When I was building my home VoIP system I was dreaming about running Asterisk. My biggest problem was to find a small box, preferably with minimum amount of the moving parts, consuming as little energy as possible and being just powerful enough to run a few things.

There is a number of small computers out there but they all were well over $200 and most of them were too powerful for the job. And I could not get hold of Raspberry PI at that time as people were waiting for months to get their board. One day I was thinking about it and I have found an old Apple TV, the 1st generation one, on the shelf.

A quick search on Google was quite encouraging. My ATV has been already rooted and I could compile Asterisk to run it there. But, in fact, I did not want to mess with old version of OS X that ATV runs on, getting the compiler for it and possibly running into some issues compiling the features I wanted. So I have decided to approach it from another direction - getting Linux installed on that little box first and then solving the problem that definitely had a solution.

Here is a compilation of the steps I had to do to get there. One of the reasons for writing it down is to have a guide for myself that I can use if I need to do it again one day. I have tried a few different guides and none of them worked entirely as-is for me so I had to come up with this compilation.


Whatever you do, you want to be able to restore the original image. Just follow this guide to do your backup. In fact, I ended up doing it in a simpler way. Since most of the hard drive is empty and I had a big USB memory stick I just used “dd” and gzip to make an image of first 3 partitions. And I have stored the partition table in the text format. So if I need it - I can always repartition the hard drive as per this table and restore the raw contents of the partitions.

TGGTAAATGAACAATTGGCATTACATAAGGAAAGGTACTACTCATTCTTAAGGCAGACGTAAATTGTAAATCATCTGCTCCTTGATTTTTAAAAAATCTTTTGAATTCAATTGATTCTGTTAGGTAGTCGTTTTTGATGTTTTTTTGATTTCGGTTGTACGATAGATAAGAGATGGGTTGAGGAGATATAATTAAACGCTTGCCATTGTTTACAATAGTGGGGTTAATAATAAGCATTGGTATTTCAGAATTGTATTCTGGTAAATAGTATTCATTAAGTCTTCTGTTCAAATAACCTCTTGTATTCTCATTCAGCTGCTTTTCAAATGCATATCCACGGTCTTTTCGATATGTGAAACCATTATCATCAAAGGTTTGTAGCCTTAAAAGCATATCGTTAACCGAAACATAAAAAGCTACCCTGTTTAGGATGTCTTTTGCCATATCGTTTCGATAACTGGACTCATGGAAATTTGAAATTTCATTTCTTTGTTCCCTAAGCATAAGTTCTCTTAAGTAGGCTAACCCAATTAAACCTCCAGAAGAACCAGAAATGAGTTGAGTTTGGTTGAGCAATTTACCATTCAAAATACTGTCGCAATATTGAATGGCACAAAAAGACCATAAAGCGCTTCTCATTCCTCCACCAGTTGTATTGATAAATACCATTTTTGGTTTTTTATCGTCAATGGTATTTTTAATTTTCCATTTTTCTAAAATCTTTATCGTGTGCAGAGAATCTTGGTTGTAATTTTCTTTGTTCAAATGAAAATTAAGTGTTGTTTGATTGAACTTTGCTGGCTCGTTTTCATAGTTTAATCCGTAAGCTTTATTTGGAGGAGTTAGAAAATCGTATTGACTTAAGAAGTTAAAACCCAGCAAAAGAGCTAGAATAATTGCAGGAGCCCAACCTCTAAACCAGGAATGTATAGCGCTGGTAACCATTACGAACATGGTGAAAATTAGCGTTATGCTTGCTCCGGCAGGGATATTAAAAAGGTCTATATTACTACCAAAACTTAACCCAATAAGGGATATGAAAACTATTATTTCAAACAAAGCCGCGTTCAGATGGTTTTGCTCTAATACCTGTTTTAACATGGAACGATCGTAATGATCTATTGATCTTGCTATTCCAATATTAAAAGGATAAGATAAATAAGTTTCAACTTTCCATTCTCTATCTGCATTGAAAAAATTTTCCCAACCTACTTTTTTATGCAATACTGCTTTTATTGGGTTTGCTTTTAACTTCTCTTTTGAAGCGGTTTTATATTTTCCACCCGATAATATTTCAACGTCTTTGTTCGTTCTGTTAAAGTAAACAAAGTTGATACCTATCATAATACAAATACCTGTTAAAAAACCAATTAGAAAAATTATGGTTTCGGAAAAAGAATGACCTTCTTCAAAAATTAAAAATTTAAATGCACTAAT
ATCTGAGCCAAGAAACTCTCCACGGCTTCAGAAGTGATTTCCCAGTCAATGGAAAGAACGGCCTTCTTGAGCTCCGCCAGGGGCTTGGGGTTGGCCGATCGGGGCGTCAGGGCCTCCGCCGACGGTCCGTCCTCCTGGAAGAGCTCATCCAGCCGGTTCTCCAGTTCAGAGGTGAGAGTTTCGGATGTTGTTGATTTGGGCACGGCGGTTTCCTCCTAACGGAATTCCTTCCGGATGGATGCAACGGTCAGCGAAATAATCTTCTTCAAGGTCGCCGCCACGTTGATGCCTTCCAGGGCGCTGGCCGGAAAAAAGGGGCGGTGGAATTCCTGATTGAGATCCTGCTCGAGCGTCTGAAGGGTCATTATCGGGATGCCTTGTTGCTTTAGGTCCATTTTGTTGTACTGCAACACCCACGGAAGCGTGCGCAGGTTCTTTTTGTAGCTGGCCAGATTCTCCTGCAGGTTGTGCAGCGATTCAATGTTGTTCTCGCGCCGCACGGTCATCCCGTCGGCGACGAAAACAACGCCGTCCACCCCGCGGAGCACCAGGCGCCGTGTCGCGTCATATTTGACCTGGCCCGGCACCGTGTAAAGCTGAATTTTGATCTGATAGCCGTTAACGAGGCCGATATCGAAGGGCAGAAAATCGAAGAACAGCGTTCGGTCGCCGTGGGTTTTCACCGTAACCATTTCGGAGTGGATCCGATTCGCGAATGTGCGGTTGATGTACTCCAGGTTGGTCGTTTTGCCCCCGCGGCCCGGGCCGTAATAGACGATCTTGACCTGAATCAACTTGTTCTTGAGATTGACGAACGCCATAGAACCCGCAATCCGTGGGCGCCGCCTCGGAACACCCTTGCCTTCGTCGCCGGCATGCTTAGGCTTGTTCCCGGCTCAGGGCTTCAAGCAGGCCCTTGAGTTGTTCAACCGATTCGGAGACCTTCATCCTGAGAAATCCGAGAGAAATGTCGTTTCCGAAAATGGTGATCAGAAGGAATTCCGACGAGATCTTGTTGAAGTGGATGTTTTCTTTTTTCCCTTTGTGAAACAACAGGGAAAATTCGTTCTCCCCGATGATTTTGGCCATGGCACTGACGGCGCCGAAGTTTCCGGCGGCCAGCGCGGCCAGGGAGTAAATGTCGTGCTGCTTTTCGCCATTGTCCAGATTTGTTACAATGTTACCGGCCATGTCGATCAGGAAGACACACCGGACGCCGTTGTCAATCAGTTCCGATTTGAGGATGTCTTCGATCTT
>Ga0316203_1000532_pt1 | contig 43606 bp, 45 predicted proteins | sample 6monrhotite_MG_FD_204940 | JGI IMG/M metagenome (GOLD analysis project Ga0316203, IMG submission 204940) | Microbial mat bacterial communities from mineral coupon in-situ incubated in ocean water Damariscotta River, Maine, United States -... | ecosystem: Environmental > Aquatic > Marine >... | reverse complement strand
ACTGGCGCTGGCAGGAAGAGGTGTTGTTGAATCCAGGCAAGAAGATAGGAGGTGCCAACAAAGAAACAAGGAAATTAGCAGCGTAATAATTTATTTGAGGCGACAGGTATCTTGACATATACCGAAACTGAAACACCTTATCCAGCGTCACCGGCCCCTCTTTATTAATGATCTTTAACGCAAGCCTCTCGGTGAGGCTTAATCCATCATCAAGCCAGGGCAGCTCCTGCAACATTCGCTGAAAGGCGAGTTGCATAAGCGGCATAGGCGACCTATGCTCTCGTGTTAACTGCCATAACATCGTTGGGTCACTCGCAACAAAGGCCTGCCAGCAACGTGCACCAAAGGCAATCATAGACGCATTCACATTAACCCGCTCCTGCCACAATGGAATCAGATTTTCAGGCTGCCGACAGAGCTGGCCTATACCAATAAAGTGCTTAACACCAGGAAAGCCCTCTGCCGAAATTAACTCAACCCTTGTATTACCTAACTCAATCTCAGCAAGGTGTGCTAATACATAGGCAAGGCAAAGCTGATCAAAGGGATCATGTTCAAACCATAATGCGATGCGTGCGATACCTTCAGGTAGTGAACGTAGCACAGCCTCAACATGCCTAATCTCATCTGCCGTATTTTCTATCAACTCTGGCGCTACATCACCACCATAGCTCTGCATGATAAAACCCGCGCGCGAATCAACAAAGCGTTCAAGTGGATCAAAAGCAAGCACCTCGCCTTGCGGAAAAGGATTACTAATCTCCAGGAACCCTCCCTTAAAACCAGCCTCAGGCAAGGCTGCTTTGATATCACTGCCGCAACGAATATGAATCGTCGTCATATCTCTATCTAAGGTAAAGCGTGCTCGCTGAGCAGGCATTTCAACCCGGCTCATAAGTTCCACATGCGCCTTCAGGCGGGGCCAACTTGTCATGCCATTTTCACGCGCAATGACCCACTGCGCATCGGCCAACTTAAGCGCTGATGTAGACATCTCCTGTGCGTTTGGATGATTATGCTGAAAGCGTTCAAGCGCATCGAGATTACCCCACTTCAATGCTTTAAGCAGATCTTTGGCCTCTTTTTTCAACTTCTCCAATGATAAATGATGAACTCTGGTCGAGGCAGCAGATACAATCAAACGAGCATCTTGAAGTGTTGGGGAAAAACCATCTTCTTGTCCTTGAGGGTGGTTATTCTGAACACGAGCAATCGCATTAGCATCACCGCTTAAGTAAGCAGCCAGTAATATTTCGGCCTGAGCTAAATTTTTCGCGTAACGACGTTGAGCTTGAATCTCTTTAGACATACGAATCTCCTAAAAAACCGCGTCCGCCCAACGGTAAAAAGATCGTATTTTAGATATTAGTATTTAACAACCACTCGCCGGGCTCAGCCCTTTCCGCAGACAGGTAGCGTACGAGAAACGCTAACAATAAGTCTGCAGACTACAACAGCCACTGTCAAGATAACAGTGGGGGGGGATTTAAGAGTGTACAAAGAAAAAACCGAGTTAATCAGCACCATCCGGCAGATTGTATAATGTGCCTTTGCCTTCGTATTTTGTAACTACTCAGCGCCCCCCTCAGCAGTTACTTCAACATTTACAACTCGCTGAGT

Connecting a keyboard

You will need a keyboard and a USB card reader (memory stick or something similar). Since ATV has only one USB port I would suggest to get a USB hub and connect the keyboard and the card reader to it. Actually, I used the old Apple keyboard that has integrated USB hub, that worked for me well.

Getting the picture

You can use your TV via HDMI cable or use HDMI-to-DVI adapter and connect it to your monitor.

Getting the bare bootloader

Use atv-usbcreator to create a basic boot loader on your USB memory stick.

Get netboot.tar.gz from Ubuntu

You need a network installer for Ubuntu, which you can get from here. Put it on your memory stick.

Boot from your USB drive

Just plug your memory stick into USB hub and boot. Thanks to atvusb-creator this always worked perfectly! Your keyboard is expected to work once the boot is complete.

Get the recovery image and boot.efi

Just follow this guide to extract your EFI file (boot.efi). Then download the recovery image using the link from the same guide.

Repartition your hard drive

I have done this exercise but, in fact, this was not needed at all. This guide explains what is expected to be on each partition. So, it would be enough to just download “parted” as per this guide and redo the 4th partition. In fact, you need to delete the old “media” partition and then create Linux swap and Linux native ones.

Place boot.efi and recovery image on the appropriate partitions.

Start the Linux network installer

Read this guide that explains how to use “kexec”. This is all you need to kickstart your network installer you have downloaded at the beginning. Get some coffee or beer - this will take a while.

Install Linux

Nothing really ATV-specific in this installation process. One important thing not to forget - install OpenSSH server right away so you can connect to your new ATV after reboot.

Install GRUB on the Linux partition

In my case it was /dev/sda5 since my /dev/sda4 was a swap partition.


Unplug your USB stick. When you reboot the same patchstick image will load from your hard drive.

Fix your MBR

Apparently GRUB has managed to corrupt the MBR of the hard drive during its installation. I had to follow this guide to restore it.

Final touch - get GRUB configuration right

I think the version of Ubuntu I have installed had newer version of GRUB (GRUB2) then described in all other guides. So I could not get it to boot automatically into the newly installed Linux system. After reading some GRUB documentation I was still missing some information. Reading this guide was very helpful. There is a section in the middle that explains the boot sequence in details. I have ended up creating my own grub.cfg like this:

default 0
timeout 3
title Linux
root (hd0,5)
kernel /boot/vmlinuz-2.6.24-28-generic root=/dev/sda5 ro vesa video=vesafb
initrd /boot/initrd.img-2.6.24-28-generic

And it worked!

Now I have a very nice Linux server that runs Asterisk, controls a PLM modem and does a few other neat things - all on that old AppleTV that I could not use as a media player anymore.

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28 May 2012